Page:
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    AlphaFind: a new compass in the world of proteins

    A research team from Masaryk University (MU) has introduced a new bioinformatics innovation - AlphaFind, a web-based tool designed to simplify the search for proteins in the AlphaFold database (AlphaFold DB). It promises faster orientation in large-scale data, the possibility of 3D visualizations, as well as general accessibility and user-friendliness.

    Proteins are the basic building blocks of our cells and play a key role in their functioning. Individual proteins differ from each other primarily by the order of the amino acids they contain. AlphaFold DB works with more than 200 million protein samples, providing scientists with a "library" from which to borrow specific proteins for their research. Based on the sequence of amino acids, the database can use artificial intelligence to predict the 3D structure of individual proteins, which helps to understand their biological functions and develop effective methods to prevent or treat diseases, for instance. However, the comprehensiveness of the entire database places demands on the processing of large amounts of data to search for specific samples. This is where AlphaFind, a new tool from Masaryk University, comes in.

    "The main goal of AlphaFind is to provide a fast, scalable and user-friendly platform for searching and comparing protein structures within the AlphaFold DB. Unlike traditional tools that often struggle with large datasets, AlphaFind focuses on tertiary protein structures and uses advanced machine learning models to efficiently identify candidate proteins and then compare their 3D structures in detail," explains Vlastislav Dohnal from the Department of Machine Learning and Data Processing, Faculty of Computer Science, MU, one of the authors of the tool.

    AlphaFind promises several key benefits. With a new approach to indexing that significantly reduces the size of data from approximately 23 terabytes to 20 gigabytes, it efficiently processes the entire database. The search engine provides fast search results, typically returning the 50 most similar structures in about 7 seconds. The web application itself is designed to be easy to use, does not require registration and supports various input formats such as UniProt IDs, PDB IDs and Gene Symbols. It also includes tools for 3D visualization of protein superpositions, allowing for immediate analysis of structural similarities.

    The development of AlphaFind was led by four units at MU. The core of the application and its infrastructure were developed by the CERIT-SC centre of the Institute of Computer Science, which also coordinated the whole collaboration. The structure similarity search mechanism is based on the research of the Intelligent Systems for Complex Data group of the Faculty of Informatics. The researchers from the Biological Data Management and Analysis Core Facility from CEITEC and the National Centre for Biomolecular Research of the Faculty of Science then evaluated quality and usability from a structural biology perspective. AlphaFind is thus a shining example of synergy at MU.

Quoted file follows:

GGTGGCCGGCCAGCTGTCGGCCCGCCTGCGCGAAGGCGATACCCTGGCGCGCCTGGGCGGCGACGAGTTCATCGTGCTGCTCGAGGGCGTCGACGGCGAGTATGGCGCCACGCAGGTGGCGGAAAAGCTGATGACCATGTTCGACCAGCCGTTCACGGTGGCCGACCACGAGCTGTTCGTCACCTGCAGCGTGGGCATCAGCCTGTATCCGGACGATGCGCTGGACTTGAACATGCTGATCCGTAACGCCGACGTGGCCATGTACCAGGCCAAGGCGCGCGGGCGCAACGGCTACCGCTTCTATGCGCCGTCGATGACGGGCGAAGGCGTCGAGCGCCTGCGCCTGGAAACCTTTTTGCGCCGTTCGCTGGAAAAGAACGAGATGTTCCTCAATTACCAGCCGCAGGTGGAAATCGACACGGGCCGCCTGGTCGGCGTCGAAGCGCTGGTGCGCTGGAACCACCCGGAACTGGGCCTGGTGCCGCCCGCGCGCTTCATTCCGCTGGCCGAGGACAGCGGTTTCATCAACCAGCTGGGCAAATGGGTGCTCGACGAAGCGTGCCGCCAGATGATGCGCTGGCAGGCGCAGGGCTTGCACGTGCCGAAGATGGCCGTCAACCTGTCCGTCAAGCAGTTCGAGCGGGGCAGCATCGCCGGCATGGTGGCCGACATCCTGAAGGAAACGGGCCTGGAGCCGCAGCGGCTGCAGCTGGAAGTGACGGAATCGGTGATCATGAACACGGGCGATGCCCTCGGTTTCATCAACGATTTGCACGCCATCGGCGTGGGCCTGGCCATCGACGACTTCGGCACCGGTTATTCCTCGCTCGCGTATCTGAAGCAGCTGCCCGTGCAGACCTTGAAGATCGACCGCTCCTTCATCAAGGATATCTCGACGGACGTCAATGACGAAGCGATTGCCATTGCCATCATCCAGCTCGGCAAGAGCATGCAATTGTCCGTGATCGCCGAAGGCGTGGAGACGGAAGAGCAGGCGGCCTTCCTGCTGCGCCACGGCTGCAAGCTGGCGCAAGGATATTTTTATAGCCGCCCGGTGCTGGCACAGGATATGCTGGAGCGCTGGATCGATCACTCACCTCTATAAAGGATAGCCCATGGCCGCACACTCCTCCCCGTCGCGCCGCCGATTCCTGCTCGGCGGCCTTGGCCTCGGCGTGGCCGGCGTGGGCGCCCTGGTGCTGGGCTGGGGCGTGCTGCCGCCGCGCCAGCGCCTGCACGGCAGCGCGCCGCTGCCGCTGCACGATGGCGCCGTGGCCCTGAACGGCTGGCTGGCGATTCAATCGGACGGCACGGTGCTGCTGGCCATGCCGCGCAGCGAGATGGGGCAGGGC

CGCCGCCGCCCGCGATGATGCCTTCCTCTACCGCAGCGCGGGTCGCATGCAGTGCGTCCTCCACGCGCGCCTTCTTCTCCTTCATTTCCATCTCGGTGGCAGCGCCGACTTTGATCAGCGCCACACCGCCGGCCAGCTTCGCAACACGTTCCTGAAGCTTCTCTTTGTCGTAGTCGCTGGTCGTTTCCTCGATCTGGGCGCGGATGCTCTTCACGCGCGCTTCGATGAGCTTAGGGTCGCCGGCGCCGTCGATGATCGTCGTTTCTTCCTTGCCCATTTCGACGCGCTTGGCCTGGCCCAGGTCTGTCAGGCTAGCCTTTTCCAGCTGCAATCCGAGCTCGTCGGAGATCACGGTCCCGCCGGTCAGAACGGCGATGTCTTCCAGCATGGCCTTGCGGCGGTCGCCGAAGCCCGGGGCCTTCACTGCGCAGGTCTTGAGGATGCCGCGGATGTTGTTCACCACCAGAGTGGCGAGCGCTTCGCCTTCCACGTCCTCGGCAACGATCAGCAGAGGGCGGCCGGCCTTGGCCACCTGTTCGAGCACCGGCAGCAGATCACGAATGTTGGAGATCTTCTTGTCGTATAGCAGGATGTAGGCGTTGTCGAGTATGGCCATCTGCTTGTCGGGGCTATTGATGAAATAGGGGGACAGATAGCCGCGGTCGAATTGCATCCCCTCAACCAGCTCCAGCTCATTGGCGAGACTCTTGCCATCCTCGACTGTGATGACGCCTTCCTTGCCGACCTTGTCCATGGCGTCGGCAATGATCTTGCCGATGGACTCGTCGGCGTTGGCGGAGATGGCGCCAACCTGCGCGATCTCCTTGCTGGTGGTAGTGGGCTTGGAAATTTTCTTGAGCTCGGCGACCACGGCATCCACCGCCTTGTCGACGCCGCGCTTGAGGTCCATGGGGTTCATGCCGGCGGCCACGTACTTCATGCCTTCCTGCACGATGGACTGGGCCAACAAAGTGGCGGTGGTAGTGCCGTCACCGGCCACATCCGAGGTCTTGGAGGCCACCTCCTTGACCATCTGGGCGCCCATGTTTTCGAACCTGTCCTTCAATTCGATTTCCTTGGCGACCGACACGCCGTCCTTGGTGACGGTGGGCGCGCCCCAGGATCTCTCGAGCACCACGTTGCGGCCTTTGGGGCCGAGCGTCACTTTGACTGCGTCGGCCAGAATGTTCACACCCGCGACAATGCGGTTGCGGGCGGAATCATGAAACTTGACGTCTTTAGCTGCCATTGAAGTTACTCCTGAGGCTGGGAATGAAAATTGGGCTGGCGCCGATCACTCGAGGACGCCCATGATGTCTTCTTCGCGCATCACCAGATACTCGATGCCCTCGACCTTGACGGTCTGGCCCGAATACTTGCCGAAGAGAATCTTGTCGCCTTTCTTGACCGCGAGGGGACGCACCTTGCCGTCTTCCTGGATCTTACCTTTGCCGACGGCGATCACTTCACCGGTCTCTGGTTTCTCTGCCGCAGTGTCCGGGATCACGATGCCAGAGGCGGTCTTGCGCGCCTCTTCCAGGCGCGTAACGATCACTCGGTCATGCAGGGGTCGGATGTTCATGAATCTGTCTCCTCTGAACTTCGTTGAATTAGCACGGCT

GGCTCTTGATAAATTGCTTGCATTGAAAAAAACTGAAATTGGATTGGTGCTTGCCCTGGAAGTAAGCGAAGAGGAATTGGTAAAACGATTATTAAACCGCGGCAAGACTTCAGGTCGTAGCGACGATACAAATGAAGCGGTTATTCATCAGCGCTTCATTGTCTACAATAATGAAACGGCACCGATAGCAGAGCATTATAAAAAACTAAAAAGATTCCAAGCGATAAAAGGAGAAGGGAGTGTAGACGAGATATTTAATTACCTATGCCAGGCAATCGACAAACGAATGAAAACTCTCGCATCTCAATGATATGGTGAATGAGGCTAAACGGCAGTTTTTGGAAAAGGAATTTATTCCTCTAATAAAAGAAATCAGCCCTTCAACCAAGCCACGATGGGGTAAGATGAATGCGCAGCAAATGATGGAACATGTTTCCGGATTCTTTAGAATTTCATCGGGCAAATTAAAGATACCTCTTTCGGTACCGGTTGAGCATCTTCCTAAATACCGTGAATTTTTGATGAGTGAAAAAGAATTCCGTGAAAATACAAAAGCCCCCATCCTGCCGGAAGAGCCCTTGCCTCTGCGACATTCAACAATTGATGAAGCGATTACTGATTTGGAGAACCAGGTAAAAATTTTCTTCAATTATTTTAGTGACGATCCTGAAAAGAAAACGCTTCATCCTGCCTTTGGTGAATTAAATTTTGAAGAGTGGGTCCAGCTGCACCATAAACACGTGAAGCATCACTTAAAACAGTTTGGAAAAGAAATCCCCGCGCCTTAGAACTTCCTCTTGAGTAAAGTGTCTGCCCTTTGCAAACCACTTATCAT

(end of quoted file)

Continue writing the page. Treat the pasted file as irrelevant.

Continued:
The entire team has recently published their results in the journal Nucleic Acids Research, where they presented the new tool and offered it for wider use to the entire scientific community. The full article can be found here:

    AlphaFind is available online and free of charge at The user guide and source code are available on GitHub. 

    AuthorMarta Vrlová, Office for External Relations and Partnerships at FI MU


    The Protein Data Bank, a database of existing proteins available to the scientific community for related research, has been in development since the 1970s. Then in 2018, the DeepMind company built the AlphaFold tool on top of it, which today contains over 200 million protein samples, mostly of human origin, but also of other organisms relevant for genetic research. Using AI, the database can then use the amino acid sequence to predict the 3D structure of different types of proteins, which is key to understanding their biological functions. These simplified models of proteins then help, for example, in the development of new drugs, where we study the effect of these drugs on individual parts of proteins and can then target treatments more effectively. On May 8, 2024, the developers introduced a new version of AlphaFold3 that can also model the interaction of proteins with other molecules, again significantly advancing research opportunities. 

    Intelligent Systems for Complex Data Research Group

    We are a team of researchers at Masaryk University in Brno, Czech Republic, specializing in complex data analysis. As part of the Laboratory of Data Intensive Systems and Applications at FI MU and in close collaboration with the CERIT-SC centre, we aim to discover patterns within vast amounts of complex data. We tackle unique challenges ranging from exploring patterns in images to the intricate analysis of complex biological structures such as proteins. Our ambition is to redefine the boundaries of effective and efficient processing of large datasets by leveraging our proficiency in machine learning, data mining, and clustering techniques. 

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